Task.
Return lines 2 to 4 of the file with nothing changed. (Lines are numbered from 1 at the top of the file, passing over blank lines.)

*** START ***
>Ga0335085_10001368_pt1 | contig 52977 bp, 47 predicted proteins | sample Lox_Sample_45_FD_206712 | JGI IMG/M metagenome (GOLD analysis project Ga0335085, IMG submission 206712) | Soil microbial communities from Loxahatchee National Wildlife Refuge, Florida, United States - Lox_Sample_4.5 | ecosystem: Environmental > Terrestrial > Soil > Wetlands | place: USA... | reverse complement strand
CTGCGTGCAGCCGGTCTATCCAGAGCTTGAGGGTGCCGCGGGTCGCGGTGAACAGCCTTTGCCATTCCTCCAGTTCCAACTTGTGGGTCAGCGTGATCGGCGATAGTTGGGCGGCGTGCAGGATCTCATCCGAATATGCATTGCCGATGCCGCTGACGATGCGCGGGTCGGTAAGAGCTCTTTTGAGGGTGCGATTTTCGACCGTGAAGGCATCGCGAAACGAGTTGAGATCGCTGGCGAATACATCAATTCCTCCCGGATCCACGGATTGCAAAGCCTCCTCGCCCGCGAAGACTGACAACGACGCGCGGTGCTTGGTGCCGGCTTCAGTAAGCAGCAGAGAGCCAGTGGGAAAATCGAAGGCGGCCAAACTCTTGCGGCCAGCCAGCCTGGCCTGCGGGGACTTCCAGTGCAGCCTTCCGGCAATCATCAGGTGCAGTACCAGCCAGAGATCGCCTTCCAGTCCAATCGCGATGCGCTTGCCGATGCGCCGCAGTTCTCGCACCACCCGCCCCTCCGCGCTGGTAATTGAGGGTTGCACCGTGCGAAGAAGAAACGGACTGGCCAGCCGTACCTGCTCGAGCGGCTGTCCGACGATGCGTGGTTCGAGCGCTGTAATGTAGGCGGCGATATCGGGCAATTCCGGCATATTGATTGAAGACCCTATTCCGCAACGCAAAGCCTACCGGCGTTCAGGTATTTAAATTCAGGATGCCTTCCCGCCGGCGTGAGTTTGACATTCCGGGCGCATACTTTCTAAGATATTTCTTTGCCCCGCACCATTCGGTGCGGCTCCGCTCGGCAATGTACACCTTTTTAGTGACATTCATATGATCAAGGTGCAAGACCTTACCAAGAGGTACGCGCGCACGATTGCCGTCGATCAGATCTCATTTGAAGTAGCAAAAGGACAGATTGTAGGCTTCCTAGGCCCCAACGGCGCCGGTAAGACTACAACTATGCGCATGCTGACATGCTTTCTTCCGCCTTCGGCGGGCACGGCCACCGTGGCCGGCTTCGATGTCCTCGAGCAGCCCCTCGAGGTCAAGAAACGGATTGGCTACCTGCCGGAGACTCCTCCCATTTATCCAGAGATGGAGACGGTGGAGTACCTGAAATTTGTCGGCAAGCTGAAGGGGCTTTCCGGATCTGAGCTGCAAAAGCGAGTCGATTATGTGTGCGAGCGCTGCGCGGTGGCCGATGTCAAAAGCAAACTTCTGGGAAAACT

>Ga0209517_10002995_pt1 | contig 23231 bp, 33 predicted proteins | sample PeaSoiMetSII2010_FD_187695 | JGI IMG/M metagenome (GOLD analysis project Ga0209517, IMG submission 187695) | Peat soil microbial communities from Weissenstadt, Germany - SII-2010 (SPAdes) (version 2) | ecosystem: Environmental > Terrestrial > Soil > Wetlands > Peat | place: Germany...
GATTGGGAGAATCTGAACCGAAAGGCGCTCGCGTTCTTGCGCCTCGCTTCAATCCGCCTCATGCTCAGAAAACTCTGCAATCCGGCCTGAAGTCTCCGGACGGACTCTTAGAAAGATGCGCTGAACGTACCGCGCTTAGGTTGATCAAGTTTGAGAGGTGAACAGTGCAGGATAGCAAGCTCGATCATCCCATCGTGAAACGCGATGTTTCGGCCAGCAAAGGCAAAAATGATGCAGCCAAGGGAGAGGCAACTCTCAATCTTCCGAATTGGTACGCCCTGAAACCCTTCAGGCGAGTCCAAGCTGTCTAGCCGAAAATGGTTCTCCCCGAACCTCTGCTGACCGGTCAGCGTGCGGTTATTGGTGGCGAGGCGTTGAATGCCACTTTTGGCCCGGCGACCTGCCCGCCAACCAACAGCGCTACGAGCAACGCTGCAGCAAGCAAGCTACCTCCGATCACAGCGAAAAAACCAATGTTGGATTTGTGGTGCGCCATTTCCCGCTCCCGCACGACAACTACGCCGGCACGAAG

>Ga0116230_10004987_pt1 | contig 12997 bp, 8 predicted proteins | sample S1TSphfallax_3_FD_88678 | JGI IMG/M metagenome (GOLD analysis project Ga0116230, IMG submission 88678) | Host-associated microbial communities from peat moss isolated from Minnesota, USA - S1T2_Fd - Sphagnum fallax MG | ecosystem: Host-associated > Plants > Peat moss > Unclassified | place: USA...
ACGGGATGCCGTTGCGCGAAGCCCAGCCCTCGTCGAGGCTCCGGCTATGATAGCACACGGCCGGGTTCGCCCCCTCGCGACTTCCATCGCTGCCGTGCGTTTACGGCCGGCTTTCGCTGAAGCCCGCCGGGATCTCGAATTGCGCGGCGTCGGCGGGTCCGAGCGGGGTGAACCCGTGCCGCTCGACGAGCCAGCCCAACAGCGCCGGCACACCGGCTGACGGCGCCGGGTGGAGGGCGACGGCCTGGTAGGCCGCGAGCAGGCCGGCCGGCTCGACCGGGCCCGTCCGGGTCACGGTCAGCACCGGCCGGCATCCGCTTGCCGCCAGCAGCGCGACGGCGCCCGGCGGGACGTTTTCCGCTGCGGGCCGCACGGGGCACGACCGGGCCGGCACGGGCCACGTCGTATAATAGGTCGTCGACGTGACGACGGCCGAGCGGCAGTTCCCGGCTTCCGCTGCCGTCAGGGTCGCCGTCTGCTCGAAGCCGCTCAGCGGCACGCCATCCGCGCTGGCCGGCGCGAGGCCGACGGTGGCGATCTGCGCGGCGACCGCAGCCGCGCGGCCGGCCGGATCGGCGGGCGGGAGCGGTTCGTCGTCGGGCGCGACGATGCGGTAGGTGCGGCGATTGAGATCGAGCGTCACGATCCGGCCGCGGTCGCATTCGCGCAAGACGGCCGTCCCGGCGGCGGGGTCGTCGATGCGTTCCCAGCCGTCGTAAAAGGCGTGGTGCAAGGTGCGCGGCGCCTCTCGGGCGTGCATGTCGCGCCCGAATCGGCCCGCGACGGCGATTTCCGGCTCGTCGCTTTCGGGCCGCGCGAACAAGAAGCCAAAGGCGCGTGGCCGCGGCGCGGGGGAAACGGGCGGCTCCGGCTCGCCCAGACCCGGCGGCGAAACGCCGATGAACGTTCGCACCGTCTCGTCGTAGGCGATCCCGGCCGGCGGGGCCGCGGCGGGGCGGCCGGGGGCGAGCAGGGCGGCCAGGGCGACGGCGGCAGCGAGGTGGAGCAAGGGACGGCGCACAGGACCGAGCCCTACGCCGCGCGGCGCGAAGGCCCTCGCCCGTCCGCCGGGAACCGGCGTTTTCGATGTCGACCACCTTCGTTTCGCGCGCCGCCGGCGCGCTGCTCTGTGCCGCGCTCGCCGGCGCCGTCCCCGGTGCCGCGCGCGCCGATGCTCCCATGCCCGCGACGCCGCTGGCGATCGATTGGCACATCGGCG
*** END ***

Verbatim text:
CTGCGTGCAGCCGGTCTATCCAGAGCTTGAGGGTGCCGCGGGTCGCGGTGAACAGCCTTTGCCATTCCTCCAGTTCCAACTTGTGGGTCAGCGTGATCGGCGATAGTTGGGCGGCGTGCAGGATCTCATCCGAATATGCATTGCCGATGCCGCTGACGATGCGCGGGTCGGTAAGAGCTCTTTTGAGGGTGCGATTTTCGACCGTGAAGGCATCGCGAAACGAGTTGAGATCGCTGGCGAATACATCAATTCCTCCCGGATCCACGGATTGCAAAGCCTCCTCGCCCGCGAAGACTGACAACGACGCGCGGTGCTTGGTGCCGGCTTCAGTAAGCAGCAGAGAGCCAGTGGGAAAATCGAAGGCGGCCAAACTCTTGCGGCCAGCCAGCCTGGCCTGCGGGGACTTCCAGTGCAGCCTTCCGGCAATCATCAGGTGCAGTACCAGCCAGAGATCGCCTTCCAGTCCAATCGCGATGCGCTTGCCGATGCGCCGCAGTTCTCGCACCACCCGCCCCTCCGCGCTGGTAATTGAGGGTTGCACCGTGCGAAGAAGAAACGGACTGGCCAGCCGTACCTGCTCGAGCGGCTGTCCGACGATGCGTGGTTCGAGCGCTGTAATGTAGGCGGCGATATCGGGCAATTCCGGCATATTGATTGAAGACCCTATTCCGCAACGCAAAGCCTACCGGCGTTCAGGTATTTAAATTCAGGATGCCTTCCCGCCGGCGTGAGTTTGACATTCCGGGCGCATACTTTCTAAGATATTTCTTTGCCCCGCACCATTCGGTGCGGCTCCGCTCGGCAATGTACACCTTTTTAGTGACATTCATATGATCAAGGTGCAAGACCTTACCAAGAGGTACGCGCGCACGATTGCCGTCGATCAGATCTCATTTGAAGTAGCAAAAGGACAGATTGTAGGCTTCCTAGGCCCCAACGGCGCCGGTAAGACTACAACTATGCGCATGCTGACATGCTTTCTTCCGCCTTCGGCGGGCACGGCCACCGTGGCCGGCTTCGATGTCCTCGAGCAGCCCCTCGAGGTCAAGAAACGGATTGGCTACCTGCCGGAGACTCCTCCCATTTATCCAGAGATGGAGACGGTGGAGTACCTGAAATTTGTCGGCAAGCTGAAGGGGCTTTCCGGATCTGAGCTGCAAAAGCGAGTCGATTATGTGTGCGAGCGCTGCGCGGTGGCCGATGTCAAAAGCAAACTTCTGGGAAAACT

>Ga0209517_10002995_pt1 | contig 23231 bp, 33 predicted proteins | sample PeaSoiMetSII2010_FD_187695 | JGI IMG/M metagenome (GOLD analysis project Ga0209517, IMG submission 187695) | Peat soil microbial communities from Weissenstadt, Germany - SII-2010 (SPAdes) (version 2) | ecosystem: Environmental > Terrestrial > Soil > Wetlands > Peat | place: Germany...
GATTGGGAGAATCTGAACCGAAAGGCGCTCGCGTTCTTGCGCCTCGCTTCAATCCGCCTCATGCTCAGAAAACTCTGCAATCCGGCCTGAAGTCTCCGGACGGACTCTTAGAAAGATGCGCTGAACGTACCGCGCTTAGGTTGATCAAGTTTGAGAGGTGAACAGTGCAGGATAGCAAGCTCGATCATCCCATCGTGAAACGCGATGTTTCGGCCAGCAAAGGCAAAAATGATGCAGCCAAGGGAGAGGCAACTCTCAATCTTCCGAATTGGTACGCCCTGAAACCCTTCAGGCGAGTCCAAGCTGTCTAGCCGAAAATGGTTCTCCCCGAACCTCTGCTGACCGGTCAGCGTGCGGTTATTGGTGGCGAGGCGTTGAATGCCACTTTTGGCCCGGCGACCTGCCCGCCAACCAACAGCGCTACGAGCAACGCTGCAGCAAGCAAGCTACCTCCGATCACAGCGAAAAAACCAATGTTGGATTTGTGGTGCGCCATTTCCCGCTCCCGCACGACAACTACGCCGGCACGAAG